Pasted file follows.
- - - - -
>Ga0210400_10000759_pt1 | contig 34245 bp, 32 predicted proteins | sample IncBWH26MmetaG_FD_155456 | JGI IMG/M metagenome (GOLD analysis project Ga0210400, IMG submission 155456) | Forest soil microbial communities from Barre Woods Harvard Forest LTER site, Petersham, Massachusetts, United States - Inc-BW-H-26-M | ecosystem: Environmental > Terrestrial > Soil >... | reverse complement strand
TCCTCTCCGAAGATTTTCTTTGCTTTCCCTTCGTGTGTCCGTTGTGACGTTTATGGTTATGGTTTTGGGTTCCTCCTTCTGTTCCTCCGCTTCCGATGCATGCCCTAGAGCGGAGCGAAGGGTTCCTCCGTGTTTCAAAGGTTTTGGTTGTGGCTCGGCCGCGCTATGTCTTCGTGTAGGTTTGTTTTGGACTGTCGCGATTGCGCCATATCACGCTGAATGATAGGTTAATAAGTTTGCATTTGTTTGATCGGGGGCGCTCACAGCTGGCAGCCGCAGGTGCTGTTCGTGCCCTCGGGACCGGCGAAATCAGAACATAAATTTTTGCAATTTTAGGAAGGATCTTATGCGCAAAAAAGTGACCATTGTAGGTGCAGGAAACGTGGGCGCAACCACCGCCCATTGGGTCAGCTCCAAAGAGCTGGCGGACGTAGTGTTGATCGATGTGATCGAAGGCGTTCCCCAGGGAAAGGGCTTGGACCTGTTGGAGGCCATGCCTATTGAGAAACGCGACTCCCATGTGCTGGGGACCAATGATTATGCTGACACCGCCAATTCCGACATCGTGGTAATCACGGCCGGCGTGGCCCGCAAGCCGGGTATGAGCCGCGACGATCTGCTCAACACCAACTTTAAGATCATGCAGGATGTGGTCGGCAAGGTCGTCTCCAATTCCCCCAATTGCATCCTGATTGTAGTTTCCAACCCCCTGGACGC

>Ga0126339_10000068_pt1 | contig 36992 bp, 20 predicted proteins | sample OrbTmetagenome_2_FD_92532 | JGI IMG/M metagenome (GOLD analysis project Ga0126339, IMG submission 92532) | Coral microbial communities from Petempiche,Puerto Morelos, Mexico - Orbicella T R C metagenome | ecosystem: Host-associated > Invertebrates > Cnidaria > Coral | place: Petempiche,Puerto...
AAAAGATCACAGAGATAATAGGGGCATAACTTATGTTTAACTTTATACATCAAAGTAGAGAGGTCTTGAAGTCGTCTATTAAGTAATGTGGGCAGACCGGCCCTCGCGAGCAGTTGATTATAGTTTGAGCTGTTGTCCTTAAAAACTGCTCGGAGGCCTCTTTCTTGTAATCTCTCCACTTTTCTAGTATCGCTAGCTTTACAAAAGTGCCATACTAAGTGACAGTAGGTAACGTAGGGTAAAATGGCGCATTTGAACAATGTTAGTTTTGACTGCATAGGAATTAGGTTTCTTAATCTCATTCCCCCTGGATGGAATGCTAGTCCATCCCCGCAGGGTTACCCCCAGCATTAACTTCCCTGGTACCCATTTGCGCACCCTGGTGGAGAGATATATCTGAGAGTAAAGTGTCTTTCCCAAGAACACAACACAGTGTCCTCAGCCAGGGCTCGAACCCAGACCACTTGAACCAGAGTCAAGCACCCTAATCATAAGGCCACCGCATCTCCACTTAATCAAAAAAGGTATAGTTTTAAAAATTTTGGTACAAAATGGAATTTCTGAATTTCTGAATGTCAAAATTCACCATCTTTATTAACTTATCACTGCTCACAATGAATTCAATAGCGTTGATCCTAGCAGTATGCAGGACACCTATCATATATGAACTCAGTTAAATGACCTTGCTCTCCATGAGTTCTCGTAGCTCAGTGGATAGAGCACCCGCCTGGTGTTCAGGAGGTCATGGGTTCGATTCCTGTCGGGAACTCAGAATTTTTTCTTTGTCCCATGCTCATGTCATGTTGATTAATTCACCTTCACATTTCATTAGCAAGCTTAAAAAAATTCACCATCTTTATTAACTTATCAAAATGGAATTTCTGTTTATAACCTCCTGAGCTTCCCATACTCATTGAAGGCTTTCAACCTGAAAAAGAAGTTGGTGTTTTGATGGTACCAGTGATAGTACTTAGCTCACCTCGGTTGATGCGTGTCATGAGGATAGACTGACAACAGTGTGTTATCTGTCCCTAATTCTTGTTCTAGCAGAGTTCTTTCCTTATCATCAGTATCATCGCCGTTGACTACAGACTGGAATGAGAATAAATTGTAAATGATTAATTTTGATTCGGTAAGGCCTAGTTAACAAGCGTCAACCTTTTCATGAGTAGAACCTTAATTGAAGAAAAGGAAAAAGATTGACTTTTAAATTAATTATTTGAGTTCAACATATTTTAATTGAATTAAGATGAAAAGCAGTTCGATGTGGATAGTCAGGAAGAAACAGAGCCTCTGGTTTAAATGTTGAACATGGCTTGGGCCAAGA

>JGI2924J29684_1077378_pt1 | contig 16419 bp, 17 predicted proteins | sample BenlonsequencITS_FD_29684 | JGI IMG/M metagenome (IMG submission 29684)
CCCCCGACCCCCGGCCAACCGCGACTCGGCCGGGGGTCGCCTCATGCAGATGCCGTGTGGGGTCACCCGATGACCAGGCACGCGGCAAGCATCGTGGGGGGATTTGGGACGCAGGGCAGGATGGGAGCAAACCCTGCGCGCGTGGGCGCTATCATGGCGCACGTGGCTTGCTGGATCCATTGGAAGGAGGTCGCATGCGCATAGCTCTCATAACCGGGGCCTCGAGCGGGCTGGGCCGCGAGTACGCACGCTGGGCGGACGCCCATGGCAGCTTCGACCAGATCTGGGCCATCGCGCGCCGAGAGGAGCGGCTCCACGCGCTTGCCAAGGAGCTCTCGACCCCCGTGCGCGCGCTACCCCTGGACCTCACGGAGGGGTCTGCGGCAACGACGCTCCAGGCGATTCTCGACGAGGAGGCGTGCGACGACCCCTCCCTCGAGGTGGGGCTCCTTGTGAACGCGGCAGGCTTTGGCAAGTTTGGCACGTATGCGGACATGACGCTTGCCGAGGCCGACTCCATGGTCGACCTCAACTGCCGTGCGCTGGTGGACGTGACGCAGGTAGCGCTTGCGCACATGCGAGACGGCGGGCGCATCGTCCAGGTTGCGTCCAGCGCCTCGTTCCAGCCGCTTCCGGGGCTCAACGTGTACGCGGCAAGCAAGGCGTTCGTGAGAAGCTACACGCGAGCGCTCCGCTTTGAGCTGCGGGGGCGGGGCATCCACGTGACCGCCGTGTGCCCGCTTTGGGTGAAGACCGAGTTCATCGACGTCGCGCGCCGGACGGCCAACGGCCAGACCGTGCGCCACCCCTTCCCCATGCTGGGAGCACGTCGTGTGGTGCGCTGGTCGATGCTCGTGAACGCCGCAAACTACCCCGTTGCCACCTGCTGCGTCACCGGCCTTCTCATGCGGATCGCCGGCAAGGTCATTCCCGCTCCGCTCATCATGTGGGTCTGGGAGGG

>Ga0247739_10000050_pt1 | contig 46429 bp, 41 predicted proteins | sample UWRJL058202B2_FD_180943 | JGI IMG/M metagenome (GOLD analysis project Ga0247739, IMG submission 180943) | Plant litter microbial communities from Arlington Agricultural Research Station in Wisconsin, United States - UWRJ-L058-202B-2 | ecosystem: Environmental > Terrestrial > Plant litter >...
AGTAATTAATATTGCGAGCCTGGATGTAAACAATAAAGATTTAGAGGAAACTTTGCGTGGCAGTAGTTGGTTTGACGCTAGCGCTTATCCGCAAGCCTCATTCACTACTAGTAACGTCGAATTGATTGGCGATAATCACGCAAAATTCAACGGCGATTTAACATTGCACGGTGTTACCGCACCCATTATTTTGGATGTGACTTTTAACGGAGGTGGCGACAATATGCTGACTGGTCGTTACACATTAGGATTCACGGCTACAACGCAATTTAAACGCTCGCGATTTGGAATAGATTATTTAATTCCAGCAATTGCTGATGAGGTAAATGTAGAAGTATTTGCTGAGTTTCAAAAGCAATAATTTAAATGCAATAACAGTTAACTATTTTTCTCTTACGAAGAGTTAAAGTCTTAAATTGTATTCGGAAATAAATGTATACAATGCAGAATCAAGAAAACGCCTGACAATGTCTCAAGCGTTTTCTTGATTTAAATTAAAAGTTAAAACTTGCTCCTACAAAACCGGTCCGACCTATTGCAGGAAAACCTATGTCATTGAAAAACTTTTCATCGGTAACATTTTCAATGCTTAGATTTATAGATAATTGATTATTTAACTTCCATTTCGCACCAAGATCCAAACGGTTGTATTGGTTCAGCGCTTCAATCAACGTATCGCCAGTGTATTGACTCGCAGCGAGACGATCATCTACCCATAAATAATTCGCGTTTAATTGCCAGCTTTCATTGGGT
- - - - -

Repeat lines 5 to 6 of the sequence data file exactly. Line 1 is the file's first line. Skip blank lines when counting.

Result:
>JGI2924J29684_1077378_pt1 | contig 16419 bp, 17 predicted proteins | sample BenlonsequencITS_FD_29684 | JGI IMG/M metagenome (IMG submission 29684)
CCCCCGACCCCCGGCCAACCGCGACTCGGCCGGGGGTCGCCTCATGCAGATGCCGTGTGGGGTCACCCGATGACCAGGCACGCGGCAAGCATCGTGGGGGGATTTGGGACGCAGGGCAGGATGGGAGCAAACCCTGCGCGCGTGGGCGCTATCATGGCGCACGTGGCTTGCTGGATCCATTGGAAGGAGGTCGCATGCGCATAGCTCTCATAACCGGGGCCTCGAGCGGGCTGGGCCGCGAGTACGCACGCTGGGCGGACGCCCATGGCAGCTTCGACCAGATCTGGGCCATCGCGCGCCGAGAGGAGCGGCTCCACGCGCTTGCCAAGGAGCTCTCGACCCCCGTGCGCGCGCTACCCCTGGACCTCACGGAGGGGTCTGCGGCAACGACGCTCCAGGCGATTCTCGACGAGGAGGCGTGCGACGACCCCTCCCTCGAGGTGGGGCTCCTTGTGAACGCGGCAGGCTTTGGCAAGTTTGGCACGTATGCGGACATGACGCTTGCCGAGGCCGACTCCATGGTCGACCTCAACTGCCGTGCGCTGGTGGACGTGACGCAGGTAGCGCTTGCGCACATGCGAGACGGCGGGCGCATCGTCCAGGTTGCGTCCAGCGCCTCGTTCCAGCCGCTTCCGGGGCTCAACGTGTACGCGGCAAGCAAGGCGTTCGTGAGAAGCTACACGCGAGCGCTCCGCTTTGAGCTGCGGGGGCGGGGCATCCACGTGACCGCCGTGTGCCCGCTTTGGGTGAAGACCGAGTTCATCGACGTCGCGCGCCGGACGGCCAACGGCCAGACCGTGCGCCACCCCTTCCCCATGCTGGGAGCACGTCGTGTGGTGCGCTGGTCGATGCTCGTGAACGCCGCAAACTACCCCGTTGCCACCTGCTGCGTCACCGGCCTTCTCATGCGGATCGCCGGCAAGGTCATTCCCGCTCCGCTCATCATGTGGGTCTGGGAGGG